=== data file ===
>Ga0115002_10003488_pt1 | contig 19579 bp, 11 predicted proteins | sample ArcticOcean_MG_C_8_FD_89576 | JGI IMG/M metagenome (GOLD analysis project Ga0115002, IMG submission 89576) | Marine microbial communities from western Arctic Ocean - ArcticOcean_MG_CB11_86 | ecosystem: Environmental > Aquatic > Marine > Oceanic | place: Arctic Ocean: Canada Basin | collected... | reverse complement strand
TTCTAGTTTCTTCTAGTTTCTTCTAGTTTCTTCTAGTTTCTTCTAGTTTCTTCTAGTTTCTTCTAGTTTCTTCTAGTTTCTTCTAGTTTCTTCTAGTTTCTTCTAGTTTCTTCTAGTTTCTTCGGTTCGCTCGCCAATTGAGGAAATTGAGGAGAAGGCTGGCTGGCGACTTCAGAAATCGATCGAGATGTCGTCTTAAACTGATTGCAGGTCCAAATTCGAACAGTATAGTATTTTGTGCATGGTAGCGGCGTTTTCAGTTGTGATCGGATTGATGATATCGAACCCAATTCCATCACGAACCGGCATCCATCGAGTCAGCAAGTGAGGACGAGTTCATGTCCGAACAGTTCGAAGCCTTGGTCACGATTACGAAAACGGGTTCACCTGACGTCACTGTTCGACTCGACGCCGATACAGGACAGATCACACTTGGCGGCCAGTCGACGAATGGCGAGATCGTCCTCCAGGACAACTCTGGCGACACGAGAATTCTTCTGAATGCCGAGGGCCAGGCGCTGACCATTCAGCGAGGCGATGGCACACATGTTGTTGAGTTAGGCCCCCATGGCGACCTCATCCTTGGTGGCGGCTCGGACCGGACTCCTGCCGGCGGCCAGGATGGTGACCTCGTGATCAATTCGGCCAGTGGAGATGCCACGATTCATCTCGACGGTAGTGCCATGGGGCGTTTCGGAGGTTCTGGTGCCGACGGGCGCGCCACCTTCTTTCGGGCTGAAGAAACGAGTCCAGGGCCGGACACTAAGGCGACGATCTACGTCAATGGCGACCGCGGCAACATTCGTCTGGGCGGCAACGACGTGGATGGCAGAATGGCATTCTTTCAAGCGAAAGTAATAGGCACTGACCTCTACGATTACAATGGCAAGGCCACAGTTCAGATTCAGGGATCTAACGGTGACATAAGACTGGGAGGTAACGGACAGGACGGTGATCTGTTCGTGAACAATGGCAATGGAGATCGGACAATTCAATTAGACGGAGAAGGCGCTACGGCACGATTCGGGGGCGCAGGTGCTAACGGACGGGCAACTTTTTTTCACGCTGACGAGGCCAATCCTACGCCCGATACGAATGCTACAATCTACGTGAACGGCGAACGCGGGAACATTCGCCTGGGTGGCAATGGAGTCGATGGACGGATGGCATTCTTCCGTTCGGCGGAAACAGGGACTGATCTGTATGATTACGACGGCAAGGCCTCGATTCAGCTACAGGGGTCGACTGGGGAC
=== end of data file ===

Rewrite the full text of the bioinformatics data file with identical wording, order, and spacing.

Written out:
>Ga0115002_10003488_pt1 | contig 19579 bp, 11 predicted proteins | sample ArcticOcean_MG_C_8_FD_89576 | JGI IMG/M metagenome (GOLD analysis project Ga0115002, IMG submission 89576) | Marine microbial communities from western Arctic Ocean - ArcticOcean_MG_CB11_86 | ecosystem: Environmental > Aquatic > Marine > Oceanic | place: Arctic Ocean: Canada Basin | collected... | reverse complement strand
TTCTAGTTTCTTCTAGTTTCTTCTAGTTTCTTCTAGTTTCTTCTAGTTTCTTCTAGTTTCTTCTAGTTTCTTCTAGTTTCTTCTAGTTTCTTCTAGTTTCTTCTAGTTTCTTCTAGTTTCTTCGGTTCGCTCGCCAATTGAGGAAATTGAGGAGAAGGCTGGCTGGCGACTTCAGAAATCGATCGAGATGTCGTCTTAAACTGATTGCAGGTCCAAATTCGAACAGTATAGTATTTTGTGCATGGTAGCGGCGTTTTCAGTTGTGATCGGATTGATGATATCGAACCCAATTCCATCACGAACCGGCATCCATCGAGTCAGCAAGTGAGGACGAGTTCATGTCCGAACAGTTCGAAGCCTTGGTCACGATTACGAAAACGGGTTCACCTGACGTCACTGTTCGACTCGACGCCGATACAGGACAGATCACACTTGGCGGCCAGTCGACGAATGGCGAGATCGTCCTCCAGGACAACTCTGGCGACACGAGAATTCTTCTGAATGCCGAGGGCCAGGCGCTGACCATTCAGCGAGGCGATGGCACACATGTTGTTGAGTTAGGCCCCCATGGCGACCTCATCCTTGGTGGCGGCTCGGACCGGACTCCTGCCGGCGGCCAGGATGGTGACCTCGTGATCAATTCGGCCAGTGGAGATGCCACGATTCATCTCGACGGTAGTGCCATGGGGCGTTTCGGAGGTTCTGGTGCCGACGGGCGCGCCACCTTCTTTCGGGCTGAAGAAACGAGTCCAGGGCCGGACACTAAGGCGACGATCTACGTCAATGGCGACCGCGGCAACATTCGTCTGGGCGGCAACGACGTGGATGGCAGAATGGCATTCTTTCAAGCGAAAGTAATAGGCACTGACCTCTACGATTACAATGGCAAGGCCACAGTTCAGATTCAGGGATCTAACGGTGACATAAGACTGGGAGGTAACGGACAGGACGGTGATCTGTTCGTGAACAATGGCAATGGAGATCGGACAATTCAATTAGACGGAGAAGGCGCTACGGCACGATTCGGGGGCGCAGGTGCTAACGGACGGGCAACTTTTTTTCACGCTGACGAGGCCAATCCTACGCCCGATACGAATGCTACAATCTACGTGAACGGCGAACGCGGGAACATTCGCCTGGGTGGCAATGGAGTCGATGGACGGATGGCATTCTTCCGTTCGGCGGAAACAGGGACTGATCTGTATGATTACGACGGCAAGGCCTCGATTCAGCTACAGGGGTCGACTGGGGAC